That blending is done by creating connections among the various aspects of the story, as well as to the reader’s perception. Every sentence of a great story dives deep into character, connecting what is written to an aspect of character desire or motivation. The sentences are thoughtful, creating the world of the story through precise sensory detail. These are not descriptions of what happens to be visible in this world, which in lesser works are presented as though seen by a stranger. Good description (what the well-known critic James Wood calls “telling detail”) is focused on what matters to the story’s characters. In a great story the characters are, to a certain extent, avatars for the reader. They are the means through which the reader participates in the story. So by connecting every aspect of the story to the character, the writer makes a connection with readers, allowing them to become part of the story rather than passive listeners.
That, to us, is the difference. Reading these stories is a lot like watching a movie—it just happens, it doesn’t feel like reading. There is a wholeness to a great story—a sense that the world of the story is fully developed, that it is populated by people who are more than just characters, but are actual people you might meet. The illusion of reality is immersive and captivating.
* There is an analogy to this in the world of documentaries that some of you may have noticed. For decades the standard style for documentaries was to have voiceover narration, leading the viewer through the events of the story and often to a preconceived conclusion. In recent years, however, many documentaries have been made without a narrator. Instead, the historical or investigative information is presented through the perspectives of a variety of people who either participated in the events, or are experts on the subject. This allows viewers to form their own opinions about what happened, just as writers try to get them to do in fiction.
At Orca, as at many other journals, we get a lot of stories about dysfunctional families / relationships, friends and relatives dying in car crashes or from cancer, Alzheimer’s…etc.
I suppose this is nothing new. I imagine that in the early days of literary journals editors received hundreds of parchments in which friends and relatives were killed in oxcart crashes, or died from consumption. It’s difficult for lit journal readers and editors who handle dozens of submissions every week, to summon the curiosity to read too many of these stories through to the end. It’s not that we mean to be disrespectful. But it’s a normal human reaction, when faced with the same idea over and over to take that idea less seriously as time goes on.
It could be an issue of curiosity and risk.
Without the curiosity that leads to creativity writers tend to produce stories that merely attempt to validate the worlds and lifestyles in which they live, whether they intend to or not. We see this in everything from beginning writer submissions to the fictions that appear each year in Best American Short Stories. They are, in one sense, comfortable stories—deep but not too challenging, reaffirming what the writer and their readers already believe. Obviously many readers prefer that. But in our experience we sometimes find those stories cliquish and divisive, offering settings and characters from circumstances to which most people will never be privy. The “best” of these stories exemplify a style of writing, one still taught in most MFA programs, that stresses a particular aesthetic—the one we see every year in BASS—lush language and conflicted characters, but also steeped in an intellectual arrogance that sends a subtle message of “you will never be like us.”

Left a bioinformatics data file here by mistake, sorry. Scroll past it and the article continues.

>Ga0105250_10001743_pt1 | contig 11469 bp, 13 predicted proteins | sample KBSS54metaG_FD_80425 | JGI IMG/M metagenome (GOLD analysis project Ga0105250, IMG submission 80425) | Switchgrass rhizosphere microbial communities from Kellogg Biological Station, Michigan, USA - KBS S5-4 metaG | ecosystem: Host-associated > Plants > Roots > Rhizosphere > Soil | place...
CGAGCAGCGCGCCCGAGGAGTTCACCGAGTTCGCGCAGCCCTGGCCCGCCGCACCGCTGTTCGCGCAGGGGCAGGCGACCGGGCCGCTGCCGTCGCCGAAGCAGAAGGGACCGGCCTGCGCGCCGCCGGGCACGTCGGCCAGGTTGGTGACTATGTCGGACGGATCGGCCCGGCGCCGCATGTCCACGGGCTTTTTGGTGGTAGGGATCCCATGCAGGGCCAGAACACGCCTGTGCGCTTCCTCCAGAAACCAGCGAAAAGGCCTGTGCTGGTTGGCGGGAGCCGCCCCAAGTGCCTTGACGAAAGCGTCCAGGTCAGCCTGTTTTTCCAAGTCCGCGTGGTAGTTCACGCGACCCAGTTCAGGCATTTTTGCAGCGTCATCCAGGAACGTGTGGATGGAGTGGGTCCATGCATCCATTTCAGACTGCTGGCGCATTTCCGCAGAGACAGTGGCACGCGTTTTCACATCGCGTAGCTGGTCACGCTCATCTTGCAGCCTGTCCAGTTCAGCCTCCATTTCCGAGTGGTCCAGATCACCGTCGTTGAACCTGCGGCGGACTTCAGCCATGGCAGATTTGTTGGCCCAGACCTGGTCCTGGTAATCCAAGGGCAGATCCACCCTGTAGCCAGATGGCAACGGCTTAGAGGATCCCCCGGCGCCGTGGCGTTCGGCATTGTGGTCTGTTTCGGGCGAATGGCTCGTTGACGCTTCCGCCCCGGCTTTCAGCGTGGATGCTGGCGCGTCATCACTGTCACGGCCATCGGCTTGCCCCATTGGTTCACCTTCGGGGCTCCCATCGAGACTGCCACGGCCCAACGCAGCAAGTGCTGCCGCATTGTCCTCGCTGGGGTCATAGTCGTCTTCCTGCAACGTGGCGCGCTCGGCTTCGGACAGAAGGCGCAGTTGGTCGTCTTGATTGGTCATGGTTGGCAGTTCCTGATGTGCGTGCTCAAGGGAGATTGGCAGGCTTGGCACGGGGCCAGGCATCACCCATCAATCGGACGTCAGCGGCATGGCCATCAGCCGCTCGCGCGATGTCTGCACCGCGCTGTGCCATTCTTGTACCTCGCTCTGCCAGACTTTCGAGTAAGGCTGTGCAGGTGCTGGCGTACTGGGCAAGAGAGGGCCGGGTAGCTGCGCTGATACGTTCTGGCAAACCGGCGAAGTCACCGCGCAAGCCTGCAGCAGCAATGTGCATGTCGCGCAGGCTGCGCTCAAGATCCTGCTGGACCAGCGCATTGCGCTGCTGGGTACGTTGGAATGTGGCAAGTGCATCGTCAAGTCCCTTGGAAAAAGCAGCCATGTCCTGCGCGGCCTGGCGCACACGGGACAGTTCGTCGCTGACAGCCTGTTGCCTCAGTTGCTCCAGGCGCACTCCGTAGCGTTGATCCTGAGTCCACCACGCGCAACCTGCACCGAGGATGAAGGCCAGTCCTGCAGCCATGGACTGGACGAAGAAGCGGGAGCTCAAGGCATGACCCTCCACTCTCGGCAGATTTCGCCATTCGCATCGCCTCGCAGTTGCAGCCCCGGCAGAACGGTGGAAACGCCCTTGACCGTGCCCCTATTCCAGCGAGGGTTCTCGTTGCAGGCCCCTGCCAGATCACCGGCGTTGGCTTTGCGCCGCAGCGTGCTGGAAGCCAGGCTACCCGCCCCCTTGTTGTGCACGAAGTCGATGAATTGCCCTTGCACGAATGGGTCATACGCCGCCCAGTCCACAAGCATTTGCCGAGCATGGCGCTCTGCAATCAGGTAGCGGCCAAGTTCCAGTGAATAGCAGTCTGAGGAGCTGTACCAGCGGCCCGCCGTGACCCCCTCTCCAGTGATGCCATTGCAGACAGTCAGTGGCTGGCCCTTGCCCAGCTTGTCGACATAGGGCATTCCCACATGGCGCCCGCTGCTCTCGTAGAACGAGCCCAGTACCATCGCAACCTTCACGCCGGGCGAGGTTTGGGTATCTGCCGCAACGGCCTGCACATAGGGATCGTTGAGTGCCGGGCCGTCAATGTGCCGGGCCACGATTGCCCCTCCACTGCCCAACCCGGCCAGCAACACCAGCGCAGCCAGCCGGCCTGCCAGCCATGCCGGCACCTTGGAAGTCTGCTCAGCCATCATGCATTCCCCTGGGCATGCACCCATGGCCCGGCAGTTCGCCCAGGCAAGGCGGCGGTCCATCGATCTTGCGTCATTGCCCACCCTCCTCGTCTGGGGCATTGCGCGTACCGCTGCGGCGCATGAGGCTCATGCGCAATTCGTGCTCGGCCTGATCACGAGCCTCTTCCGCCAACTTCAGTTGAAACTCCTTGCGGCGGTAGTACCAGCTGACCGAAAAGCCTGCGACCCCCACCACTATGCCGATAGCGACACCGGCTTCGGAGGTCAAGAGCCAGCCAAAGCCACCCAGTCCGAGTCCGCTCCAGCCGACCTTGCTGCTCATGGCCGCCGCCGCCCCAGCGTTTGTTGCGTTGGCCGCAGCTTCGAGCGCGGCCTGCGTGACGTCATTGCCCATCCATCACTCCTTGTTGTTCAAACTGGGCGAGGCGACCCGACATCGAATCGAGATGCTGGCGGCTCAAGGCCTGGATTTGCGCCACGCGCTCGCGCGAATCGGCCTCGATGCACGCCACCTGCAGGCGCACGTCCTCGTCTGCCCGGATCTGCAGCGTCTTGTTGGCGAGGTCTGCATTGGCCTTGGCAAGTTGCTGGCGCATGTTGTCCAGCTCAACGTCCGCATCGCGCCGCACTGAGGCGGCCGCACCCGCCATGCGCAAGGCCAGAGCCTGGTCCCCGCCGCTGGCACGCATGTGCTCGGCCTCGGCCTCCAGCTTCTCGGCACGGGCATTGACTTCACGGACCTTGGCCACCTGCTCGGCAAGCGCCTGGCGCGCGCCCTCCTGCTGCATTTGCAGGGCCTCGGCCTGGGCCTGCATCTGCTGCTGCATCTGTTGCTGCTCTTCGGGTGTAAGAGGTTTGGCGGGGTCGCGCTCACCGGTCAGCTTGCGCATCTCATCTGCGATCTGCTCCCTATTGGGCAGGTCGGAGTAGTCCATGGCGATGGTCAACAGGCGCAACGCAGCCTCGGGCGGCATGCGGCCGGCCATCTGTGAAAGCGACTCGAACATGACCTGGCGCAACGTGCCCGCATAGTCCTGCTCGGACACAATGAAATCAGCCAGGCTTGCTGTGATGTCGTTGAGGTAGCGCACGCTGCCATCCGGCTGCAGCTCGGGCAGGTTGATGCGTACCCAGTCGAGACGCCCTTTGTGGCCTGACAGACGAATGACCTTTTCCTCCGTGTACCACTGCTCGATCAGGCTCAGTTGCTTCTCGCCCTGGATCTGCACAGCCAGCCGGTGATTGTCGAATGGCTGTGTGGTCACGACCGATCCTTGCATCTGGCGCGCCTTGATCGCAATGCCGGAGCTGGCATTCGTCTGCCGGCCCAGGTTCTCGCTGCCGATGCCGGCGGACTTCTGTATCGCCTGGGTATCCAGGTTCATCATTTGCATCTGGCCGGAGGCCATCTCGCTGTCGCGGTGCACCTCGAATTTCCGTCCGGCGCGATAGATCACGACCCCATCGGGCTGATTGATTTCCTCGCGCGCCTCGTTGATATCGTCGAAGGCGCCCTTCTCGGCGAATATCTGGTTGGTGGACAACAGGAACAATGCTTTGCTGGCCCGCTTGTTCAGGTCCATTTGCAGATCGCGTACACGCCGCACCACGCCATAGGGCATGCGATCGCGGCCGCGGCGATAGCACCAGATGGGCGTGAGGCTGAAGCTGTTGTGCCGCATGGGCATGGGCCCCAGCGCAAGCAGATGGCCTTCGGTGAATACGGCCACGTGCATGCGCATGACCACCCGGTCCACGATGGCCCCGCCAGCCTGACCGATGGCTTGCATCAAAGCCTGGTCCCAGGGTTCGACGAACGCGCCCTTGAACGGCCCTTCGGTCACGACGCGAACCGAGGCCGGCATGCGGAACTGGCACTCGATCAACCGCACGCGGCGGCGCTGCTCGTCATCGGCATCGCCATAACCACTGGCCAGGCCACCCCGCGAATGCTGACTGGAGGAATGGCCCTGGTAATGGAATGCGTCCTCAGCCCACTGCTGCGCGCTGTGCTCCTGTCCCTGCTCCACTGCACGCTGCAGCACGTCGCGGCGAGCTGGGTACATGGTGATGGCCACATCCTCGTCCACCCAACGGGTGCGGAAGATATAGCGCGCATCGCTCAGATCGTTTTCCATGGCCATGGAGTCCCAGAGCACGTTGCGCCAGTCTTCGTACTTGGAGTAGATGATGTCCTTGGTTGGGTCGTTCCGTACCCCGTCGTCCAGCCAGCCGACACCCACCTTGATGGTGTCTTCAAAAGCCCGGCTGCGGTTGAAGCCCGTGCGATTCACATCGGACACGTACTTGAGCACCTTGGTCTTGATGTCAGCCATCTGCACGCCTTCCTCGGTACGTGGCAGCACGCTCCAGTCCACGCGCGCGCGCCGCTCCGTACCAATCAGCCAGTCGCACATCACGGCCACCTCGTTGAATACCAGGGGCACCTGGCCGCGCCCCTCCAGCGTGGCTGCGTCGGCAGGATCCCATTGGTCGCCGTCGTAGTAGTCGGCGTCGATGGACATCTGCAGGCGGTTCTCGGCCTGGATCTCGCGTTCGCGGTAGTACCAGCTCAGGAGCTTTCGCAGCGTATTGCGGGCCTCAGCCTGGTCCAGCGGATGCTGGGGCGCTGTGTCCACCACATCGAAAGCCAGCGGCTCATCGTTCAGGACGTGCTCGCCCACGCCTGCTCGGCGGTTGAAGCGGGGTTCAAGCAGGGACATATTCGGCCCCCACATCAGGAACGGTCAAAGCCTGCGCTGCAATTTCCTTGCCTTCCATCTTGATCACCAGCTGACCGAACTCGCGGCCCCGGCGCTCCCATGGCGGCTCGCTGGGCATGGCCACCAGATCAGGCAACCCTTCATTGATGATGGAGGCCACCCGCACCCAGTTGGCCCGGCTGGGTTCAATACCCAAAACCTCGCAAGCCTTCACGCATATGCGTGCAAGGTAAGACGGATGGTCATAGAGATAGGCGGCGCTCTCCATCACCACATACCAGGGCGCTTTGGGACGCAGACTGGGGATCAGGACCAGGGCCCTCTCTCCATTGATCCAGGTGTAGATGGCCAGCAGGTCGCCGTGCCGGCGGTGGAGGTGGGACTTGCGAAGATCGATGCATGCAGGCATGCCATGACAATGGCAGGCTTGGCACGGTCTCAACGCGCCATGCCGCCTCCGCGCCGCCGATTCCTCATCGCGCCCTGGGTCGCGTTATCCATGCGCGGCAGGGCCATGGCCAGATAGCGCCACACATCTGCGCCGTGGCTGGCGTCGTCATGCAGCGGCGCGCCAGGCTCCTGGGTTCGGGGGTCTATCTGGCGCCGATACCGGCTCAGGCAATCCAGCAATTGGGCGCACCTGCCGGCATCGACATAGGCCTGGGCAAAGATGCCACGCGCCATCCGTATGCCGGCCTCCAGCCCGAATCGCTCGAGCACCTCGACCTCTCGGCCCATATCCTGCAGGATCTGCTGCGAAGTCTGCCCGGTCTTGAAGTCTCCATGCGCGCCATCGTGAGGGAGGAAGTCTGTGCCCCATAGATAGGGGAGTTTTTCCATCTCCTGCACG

For myself and the Orca staff, the key to powerful fiction is the exploration of possibilities, however unusual or extraordinary they might seem. And that’s where the curiosity and risk comes in. It helps if, like me, you were perpetually on the outside while growing up—never part of an “in” group in school. You were always imagining how things might have been different, and always wondering about the why of things—certainly two traits that incurred the risk of further alienation. But that was during one’s formative years. As a mature, adult writer you get to embrace that difference. Ted Lasso had something to say about this, by the way.
That kind of writing is more than just entertainment and self-validation. It has the potential to lead to deeper connections among ideas, and that, in turn, is the process by which understanding and empathy are created. Those stories are the ones that stay with a reader long after the ending.
Here are a few strategies that may help foster the imagination:
In fiction every major character should have goals and desires, and therefore barriers to the achievement of those goals. But it’s much more than just having an antagonist or a difficult situation. In his book on screen writing, Robert McKee talks about creating a series of barriers, each one more imposing than the last, and each one created in part by the solution to the previous barrier. These raise the story’s tension as it approaches the climax. If you push yourself to create a new barrier each time one is overcome, chances are you will soon find that the difficulties facing your characters are far more imaginative than you originally planned. That’s a good thing, because the greater the difficulties, the better readers are able to see what your characters are really made of.
A particular strategy you might try comes from the world of philosophy. Although some philosophers dismiss the idea of a reductio ad absurdum argument, it can be very useful for fiction writers. This is an approach that tries to ridicule an argument by taking it to an extreme conclusion. For example, I was once thinking about the effect bad parents had on the intellectual growth of their children. The ridiculous extension of that thought was that children should be matched with parents of a similar intellectual capacity, even if it meant taking kids out of their homes and placing them with other families who were better matched. In real life this is Draconian. But in the world of fiction it’s one hell of an idea. Just imagine the emotional turmoil such a process would cause when the time came to send a child away forever. And yes, the story was picked up almost immediately.